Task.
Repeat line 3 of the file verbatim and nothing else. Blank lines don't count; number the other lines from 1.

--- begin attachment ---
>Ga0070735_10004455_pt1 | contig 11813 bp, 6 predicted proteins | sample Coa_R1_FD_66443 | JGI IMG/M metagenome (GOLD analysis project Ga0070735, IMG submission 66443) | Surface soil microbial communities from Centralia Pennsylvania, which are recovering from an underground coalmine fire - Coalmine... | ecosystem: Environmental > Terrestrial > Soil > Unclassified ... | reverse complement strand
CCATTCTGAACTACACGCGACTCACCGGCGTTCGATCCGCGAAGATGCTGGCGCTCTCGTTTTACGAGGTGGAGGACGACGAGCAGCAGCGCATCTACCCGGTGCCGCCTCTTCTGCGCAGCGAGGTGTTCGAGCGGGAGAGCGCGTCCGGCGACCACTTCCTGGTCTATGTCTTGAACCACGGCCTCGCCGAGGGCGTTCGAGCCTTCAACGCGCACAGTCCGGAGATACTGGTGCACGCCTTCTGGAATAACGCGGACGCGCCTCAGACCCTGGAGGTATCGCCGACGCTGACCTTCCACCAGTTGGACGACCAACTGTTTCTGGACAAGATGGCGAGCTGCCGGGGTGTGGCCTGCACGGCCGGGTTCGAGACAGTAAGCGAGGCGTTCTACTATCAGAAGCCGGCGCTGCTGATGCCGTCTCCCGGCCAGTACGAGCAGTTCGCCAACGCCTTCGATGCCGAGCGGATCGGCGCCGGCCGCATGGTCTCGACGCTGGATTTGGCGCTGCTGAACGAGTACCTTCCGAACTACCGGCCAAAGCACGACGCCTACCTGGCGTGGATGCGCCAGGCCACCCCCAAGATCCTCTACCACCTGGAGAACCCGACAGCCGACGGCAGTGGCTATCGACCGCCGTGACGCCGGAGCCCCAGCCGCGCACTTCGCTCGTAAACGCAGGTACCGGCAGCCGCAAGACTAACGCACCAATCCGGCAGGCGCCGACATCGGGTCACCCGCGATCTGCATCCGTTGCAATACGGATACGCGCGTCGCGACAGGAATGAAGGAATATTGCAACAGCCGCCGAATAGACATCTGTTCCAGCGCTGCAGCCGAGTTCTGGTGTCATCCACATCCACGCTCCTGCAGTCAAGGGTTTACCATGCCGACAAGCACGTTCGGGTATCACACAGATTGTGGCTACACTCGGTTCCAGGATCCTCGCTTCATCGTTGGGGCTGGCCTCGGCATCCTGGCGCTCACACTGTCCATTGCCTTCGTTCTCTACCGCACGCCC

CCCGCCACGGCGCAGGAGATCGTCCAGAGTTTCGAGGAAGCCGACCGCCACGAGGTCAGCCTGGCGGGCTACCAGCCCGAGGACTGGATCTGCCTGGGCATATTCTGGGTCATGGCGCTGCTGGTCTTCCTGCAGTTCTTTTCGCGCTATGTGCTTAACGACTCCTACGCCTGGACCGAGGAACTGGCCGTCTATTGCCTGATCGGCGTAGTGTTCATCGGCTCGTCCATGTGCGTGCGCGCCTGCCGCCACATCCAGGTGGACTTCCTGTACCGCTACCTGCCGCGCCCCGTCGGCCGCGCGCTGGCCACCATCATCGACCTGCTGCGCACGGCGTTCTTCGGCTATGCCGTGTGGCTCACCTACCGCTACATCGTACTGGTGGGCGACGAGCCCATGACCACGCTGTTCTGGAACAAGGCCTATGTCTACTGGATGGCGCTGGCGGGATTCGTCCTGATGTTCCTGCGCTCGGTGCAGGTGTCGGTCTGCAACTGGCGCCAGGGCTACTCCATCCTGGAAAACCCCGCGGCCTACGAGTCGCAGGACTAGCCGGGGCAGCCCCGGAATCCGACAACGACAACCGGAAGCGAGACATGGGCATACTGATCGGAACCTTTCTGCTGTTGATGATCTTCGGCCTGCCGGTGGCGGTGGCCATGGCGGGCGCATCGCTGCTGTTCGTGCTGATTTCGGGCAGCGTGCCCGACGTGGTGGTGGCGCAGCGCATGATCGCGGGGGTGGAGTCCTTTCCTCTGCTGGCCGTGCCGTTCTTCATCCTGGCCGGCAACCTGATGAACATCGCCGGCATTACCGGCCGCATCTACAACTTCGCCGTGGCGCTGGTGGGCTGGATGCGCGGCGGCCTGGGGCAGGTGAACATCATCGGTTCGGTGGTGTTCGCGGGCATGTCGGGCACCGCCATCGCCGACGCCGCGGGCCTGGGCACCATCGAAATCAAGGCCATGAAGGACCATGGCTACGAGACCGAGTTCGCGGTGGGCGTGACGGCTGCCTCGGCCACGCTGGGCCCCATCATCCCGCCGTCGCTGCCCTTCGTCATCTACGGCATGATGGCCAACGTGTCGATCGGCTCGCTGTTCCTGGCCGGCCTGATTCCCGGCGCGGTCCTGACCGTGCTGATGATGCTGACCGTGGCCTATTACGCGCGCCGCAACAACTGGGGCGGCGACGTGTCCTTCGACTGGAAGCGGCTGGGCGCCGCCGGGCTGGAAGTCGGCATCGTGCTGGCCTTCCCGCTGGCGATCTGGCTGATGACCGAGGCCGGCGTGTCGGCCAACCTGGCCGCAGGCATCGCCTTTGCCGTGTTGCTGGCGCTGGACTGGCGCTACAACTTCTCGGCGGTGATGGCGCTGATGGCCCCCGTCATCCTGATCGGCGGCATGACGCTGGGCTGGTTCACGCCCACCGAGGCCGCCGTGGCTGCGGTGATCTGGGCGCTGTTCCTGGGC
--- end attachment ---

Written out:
CCCGCCACGGCGCAGGAGATCGTCCAGAGTTTCGAGGAAGCCGACCGCCACGAGGTCAGCCTGGCGGGCTACCAGCCCGAGGACTGGATCTGCCTGGGCATATTCTGGGTCATGGCGCTGCTGGTCTTCCTGCAGTTCTTTTCGCGCTATGTGCTTAACGACTCCTACGCCTGGACCGAGGAACTGGCCGTCTATTGCCTGATCGGCGTAGTGTTCATCGGCTCGTCCATGTGCGTGCGCGCCTGCCGCCACATCCAGGTGGACTTCCTGTACCGCTACCTGCCGCGCCCCGTCGGCCGCGCGCTGGCCACCATCATCGACCTGCTGCGCACGGCGTTCTTCGGCTATGCCGTGTGGCTCACCTACCGCTACATCGTACTGGTGGGCGACGAGCCCATGACCACGCTGTTCTGGAACAAGGCCTATGTCTACTGGATGGCGCTGGCGGGATTCGTCCTGATGTTCCTGCGCTCGGTGCAGGTGTCGGTCTGCAACTGGCGCCAGGGCTACTCCATCCTGGAAAACCCCGCGGCCTACGAGTCGCAGGACTAGCCGGGGCAGCCCCGGAATCCGACAACGACAACCGGAAGCGAGACATGGGCATACTGATCGGAACCTTTCTGCTGTTGATGATCTTCGGCCTGCCGGTGGCGGTGGCCATGGCGGGCGCATCGCTGCTGTTCGTGCTGATTTCGGGCAGCGTGCCCGACGTGGTGGTGGCGCAGCGCATGATCGCGGGGGTGGAGTCCTTTCCTCTGCTGGCCGTGCCGTTCTTCATCCTGGCCGGCAACCTGATGAACATCGCCGGCATTACCGGCCGCATCTACAACTTCGCCGTGGCGCTGGTGGGCTGGATGCGCGGCGGCCTGGGGCAGGTGAACATCATCGGTTCGGTGGTGTTCGCGGGCATGTCGGGCACCGCCATCGCCGACGCCGCGGGCCTGGGCACCATCGAAATCAAGGCCATGAAGGACCATGGCTACGAGACCGAGTTCGCGGTGGGCGTGACGGCTGCCTCGGCCACGCTGGGCCCCATCATCCCGCCGTCGCTGCCCTTCGTCATCTACGGCATGATGGCCAACGTGTCGATCGGCTCGCTGTTCCTGGCCGGCCTGATTCCCGGCGCGGTCCTGACCGTGCTGATGATGCTGACCGTGGCCTATTACGCGCGCCGCAACAACTGGGGCGGCGACGTGTCCTTCGACTGGAAGCGGCTGGGCGCCGCCGGGCTGGAAGTCGGCATCGTGCTGGCCTTCCCGCTGGCGATCTGGCTGATGACCGAGGCCGGCGTGTCGGCCAACCTGGCCGCAGGCATCGCCTTTGCCGTGTTGCTGGCGCTGGACTGGCGCTACAACTTCTCGGCGGTGATGGCGCTGATGGCCCCCGTCATCCTGATCGGCGGCATGACGCTGGGCTGGTTCACGCCCACCGAGGCCGCCGTGGCTGCGGTGATCTGGGCGCTGTTCCTGGGC